Emancipation Monument

The monument was dedicated on the anniversary of the assassination in 1876, with President Grant, many dignitaries, and a huge crowd in attendance to hear Frederick Douglass give the oration.

Financed entirely by contributions from formerly enslaved men and women, Emancipation was the city’s principal memorial to Abraham Lincoln until 1922. The inscription records that freed woman Charlotte Scott began the campaign to erect the monument with a contribution of five dollars “being her first earnings in freedom and consecrated by her suggestion and request on the day she heard of President Lincoln’s death to build a monument to his memory.” The sculptural group by Thomas Ball depicts Lincoln holding the Emancipation Proclamation with arms outstretched as a freedman—modeled after Archer Alexander, the last escapee captured under the Fugitive Slave Act—rises from his knees upon breaking free of his shackles. To supplement the $18,000 in donations assembled by the Western Sanitary Commission of St. Louis, Congress appropriated $3,000 for the granite pedestal designed by Major O.E. Babcock.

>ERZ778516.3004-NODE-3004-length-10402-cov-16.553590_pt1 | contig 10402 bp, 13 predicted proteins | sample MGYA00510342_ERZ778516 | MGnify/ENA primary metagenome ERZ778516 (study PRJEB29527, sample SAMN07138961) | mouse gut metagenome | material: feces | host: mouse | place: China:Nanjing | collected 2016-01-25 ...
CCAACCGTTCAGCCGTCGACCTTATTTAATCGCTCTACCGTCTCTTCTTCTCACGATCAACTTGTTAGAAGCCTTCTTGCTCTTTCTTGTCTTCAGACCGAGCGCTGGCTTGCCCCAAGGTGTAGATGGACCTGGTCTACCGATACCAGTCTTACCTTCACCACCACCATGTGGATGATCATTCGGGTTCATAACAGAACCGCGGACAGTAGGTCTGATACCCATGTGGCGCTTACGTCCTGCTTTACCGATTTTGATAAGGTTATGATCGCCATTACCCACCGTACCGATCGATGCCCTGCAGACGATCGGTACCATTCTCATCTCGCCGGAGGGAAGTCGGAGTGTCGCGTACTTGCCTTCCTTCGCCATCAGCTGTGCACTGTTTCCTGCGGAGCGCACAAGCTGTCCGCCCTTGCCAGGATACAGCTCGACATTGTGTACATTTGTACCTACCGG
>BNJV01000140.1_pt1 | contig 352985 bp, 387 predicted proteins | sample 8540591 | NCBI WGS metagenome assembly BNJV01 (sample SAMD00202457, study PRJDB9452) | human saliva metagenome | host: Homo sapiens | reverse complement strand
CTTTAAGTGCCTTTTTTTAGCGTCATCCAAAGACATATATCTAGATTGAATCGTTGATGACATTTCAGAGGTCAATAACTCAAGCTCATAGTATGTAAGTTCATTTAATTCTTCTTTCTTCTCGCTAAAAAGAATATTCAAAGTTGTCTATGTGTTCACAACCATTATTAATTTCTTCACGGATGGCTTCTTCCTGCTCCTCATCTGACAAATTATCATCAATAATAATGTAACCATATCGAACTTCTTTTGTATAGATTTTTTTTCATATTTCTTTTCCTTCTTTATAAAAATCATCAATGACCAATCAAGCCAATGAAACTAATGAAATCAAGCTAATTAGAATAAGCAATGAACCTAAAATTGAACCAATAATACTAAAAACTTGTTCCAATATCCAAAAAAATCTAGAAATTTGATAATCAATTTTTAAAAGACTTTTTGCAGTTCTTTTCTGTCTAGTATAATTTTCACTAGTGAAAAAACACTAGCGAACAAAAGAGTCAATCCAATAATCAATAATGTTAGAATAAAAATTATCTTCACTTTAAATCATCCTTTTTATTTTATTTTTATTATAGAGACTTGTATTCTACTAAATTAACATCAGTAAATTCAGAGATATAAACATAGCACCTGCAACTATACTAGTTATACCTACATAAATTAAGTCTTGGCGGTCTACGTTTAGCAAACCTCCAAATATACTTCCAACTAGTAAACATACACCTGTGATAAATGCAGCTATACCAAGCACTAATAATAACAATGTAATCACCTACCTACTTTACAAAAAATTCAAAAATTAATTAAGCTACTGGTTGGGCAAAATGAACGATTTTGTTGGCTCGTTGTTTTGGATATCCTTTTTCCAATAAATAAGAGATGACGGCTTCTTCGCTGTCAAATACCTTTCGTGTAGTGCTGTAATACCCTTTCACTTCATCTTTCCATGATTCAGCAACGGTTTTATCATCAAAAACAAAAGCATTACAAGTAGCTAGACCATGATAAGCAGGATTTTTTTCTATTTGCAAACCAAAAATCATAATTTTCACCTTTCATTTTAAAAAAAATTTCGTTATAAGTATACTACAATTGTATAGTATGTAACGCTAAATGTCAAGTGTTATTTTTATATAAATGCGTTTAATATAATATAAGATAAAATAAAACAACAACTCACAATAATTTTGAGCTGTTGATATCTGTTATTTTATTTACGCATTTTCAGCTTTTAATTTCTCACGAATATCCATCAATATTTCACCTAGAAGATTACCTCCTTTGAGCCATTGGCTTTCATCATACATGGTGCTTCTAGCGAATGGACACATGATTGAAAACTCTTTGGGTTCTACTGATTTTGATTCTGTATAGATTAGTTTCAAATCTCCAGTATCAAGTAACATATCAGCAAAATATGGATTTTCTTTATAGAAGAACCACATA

Added to the National Register: September 20, 1978



Lincoln Park, NE/SE